difficult. I finally realized one of the main reasons for this struggle is that
I am tired of the modern focus of “Jesus did this FOR ME” or “God sent his only
Son FOR ME”. Worship songs, sermons and Christian culture as a contort themselves
to ensure that each person understands that they are reason that Jesus came,
died and was resurrected. His ministry was all about saving “me, me, MEEEEE!” The
church as a whole so wanted to help people understand that there is a purpose
to this life and that our relationship with God is a part of that purpose that
it has taken the focus off of God and put it squarely on each one of us. I
daresay that we have so distorted who God is and what He has done that He has transformed
from a God to be worshipped, respected, and at times feared to be our own
I get it, I do. God, being God, is able to focus Himself on
me as an individual and on the rest of the entire world at the same time. He does
hear our cries, our prayers and our frustrated screams and is able to tend to
them all and provide for us all more than we could ever imagine. At the same
time, it is His will which has sculpted the past, present and future and we are
playing our own individual roles in accomplishing the plan He has created. And
it is that tension – that dichotomy – that often leads to feelings of despair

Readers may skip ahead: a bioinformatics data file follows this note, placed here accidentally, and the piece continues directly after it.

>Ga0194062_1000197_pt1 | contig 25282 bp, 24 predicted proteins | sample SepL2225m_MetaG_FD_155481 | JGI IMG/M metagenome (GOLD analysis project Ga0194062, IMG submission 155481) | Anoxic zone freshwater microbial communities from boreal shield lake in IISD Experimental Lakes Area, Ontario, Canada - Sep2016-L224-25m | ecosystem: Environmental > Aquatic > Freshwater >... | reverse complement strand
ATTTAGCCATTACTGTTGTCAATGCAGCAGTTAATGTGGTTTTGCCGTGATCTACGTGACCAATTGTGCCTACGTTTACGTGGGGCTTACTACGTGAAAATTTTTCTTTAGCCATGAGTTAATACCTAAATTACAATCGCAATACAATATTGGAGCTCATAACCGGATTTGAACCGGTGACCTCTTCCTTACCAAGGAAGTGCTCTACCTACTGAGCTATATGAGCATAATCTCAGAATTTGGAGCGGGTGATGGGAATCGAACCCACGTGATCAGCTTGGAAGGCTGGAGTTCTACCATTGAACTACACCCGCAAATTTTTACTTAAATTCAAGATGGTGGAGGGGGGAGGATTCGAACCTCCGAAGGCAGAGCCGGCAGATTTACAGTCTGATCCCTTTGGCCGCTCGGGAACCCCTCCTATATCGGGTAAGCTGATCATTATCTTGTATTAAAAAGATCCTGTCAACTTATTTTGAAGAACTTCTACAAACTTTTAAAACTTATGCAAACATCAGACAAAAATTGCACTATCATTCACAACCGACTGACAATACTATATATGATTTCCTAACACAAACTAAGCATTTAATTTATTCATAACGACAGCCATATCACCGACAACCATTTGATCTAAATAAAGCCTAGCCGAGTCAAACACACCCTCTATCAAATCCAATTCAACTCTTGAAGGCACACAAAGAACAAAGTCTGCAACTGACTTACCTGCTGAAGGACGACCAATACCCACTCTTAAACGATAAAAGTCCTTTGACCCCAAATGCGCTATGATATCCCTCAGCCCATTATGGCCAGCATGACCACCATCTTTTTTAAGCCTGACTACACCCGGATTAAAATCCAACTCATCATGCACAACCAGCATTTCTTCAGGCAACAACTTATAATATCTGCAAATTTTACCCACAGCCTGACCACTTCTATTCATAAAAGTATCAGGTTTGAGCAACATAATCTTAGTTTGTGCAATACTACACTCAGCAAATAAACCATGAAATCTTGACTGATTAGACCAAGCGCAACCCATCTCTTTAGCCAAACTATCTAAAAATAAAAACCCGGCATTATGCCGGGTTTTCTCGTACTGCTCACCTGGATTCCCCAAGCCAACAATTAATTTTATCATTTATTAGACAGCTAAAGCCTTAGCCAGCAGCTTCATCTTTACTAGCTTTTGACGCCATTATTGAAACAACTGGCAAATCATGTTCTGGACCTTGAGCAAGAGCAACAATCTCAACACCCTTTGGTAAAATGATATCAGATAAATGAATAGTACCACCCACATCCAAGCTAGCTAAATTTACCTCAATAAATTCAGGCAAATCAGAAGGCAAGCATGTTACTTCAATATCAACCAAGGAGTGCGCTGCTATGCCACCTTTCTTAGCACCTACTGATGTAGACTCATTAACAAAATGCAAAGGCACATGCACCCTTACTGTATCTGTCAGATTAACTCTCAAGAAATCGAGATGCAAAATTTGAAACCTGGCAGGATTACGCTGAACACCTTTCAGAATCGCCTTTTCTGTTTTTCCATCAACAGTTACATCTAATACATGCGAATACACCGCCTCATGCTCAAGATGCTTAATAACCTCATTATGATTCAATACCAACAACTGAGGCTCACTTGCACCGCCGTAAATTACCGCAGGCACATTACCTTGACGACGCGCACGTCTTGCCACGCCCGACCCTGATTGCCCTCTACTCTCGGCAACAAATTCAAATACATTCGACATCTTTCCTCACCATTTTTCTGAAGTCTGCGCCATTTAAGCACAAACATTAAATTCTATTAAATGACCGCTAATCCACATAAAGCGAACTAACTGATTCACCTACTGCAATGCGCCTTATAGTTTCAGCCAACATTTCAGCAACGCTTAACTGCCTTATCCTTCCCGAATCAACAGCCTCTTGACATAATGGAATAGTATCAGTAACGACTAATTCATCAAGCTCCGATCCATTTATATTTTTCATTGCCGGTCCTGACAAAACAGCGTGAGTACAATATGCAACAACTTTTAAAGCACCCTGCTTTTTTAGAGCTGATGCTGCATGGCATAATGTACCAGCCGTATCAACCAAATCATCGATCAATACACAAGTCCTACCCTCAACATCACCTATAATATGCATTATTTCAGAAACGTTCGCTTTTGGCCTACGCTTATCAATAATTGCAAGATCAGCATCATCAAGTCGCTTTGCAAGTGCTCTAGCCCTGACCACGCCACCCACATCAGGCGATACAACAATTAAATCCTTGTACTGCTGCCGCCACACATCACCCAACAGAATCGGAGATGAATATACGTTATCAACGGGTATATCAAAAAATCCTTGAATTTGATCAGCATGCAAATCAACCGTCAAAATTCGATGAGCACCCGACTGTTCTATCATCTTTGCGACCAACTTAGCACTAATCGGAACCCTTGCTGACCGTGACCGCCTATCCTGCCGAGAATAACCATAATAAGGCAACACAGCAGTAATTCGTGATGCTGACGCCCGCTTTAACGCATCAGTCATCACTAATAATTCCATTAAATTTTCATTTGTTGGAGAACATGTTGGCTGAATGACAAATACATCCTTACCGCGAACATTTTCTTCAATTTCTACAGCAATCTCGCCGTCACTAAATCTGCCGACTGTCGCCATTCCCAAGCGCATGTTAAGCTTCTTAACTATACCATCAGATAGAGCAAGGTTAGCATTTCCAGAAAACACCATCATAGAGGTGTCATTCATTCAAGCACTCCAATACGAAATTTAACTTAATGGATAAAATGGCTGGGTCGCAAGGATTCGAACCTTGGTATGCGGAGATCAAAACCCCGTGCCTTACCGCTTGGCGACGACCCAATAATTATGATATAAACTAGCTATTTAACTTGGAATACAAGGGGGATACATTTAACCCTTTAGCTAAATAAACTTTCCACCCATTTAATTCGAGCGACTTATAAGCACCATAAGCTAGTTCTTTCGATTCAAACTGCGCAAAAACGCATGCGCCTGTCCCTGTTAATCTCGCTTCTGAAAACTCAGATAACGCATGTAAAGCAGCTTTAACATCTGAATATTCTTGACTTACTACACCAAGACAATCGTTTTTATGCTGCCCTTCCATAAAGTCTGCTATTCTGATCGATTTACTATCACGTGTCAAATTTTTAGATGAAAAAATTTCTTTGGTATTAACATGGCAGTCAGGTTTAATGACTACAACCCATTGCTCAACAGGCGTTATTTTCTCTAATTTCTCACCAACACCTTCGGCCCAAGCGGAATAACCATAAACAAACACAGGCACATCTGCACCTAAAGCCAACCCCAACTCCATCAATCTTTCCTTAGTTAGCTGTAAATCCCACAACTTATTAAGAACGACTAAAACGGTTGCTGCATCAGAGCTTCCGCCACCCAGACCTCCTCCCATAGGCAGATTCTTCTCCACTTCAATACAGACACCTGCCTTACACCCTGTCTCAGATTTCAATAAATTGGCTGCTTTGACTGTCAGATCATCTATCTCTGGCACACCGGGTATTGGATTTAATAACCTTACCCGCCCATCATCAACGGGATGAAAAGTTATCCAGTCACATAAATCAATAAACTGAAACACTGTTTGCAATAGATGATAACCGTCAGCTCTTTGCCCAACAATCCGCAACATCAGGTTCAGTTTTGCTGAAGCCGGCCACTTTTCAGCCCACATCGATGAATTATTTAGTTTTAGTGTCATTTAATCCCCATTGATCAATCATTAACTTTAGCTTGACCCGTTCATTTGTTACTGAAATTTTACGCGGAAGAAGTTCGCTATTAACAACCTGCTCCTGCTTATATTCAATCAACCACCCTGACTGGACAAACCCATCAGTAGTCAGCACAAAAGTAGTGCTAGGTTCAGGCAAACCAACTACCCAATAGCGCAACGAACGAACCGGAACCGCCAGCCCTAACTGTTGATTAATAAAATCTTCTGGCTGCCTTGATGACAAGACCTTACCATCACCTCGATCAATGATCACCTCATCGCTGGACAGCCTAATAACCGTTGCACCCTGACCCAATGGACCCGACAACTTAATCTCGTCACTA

depression. How is it possible for us to find our own purpose when it feels
more like we are simply puppets in His great design? The idea of having
free-will while simultaneously being a part of a great plan is nearly
incomprehensible…and yet, it is.
The thing is that God’s plan is about us individually and
us collectively. Despite what our current culture wants us to believe, God didn’t
create all that is around us merely for our own enjoyment nor for us to do with
as we please.
Additionally – and here I may lose you – God hasn’t created
a new world in the heavens for us with streets of gold, waterfalls flowing with
milk and honey, and a place for us to lie around on the clouds all day, enjoying
a life free from trials and tribulations for all eternity. Again, I realize
many of you may see this as blasphemy, but the thing is it is our human desire
to be free from growth, learning and challenge.
God wants more for us than that.
God created us to live in community with Him but despite our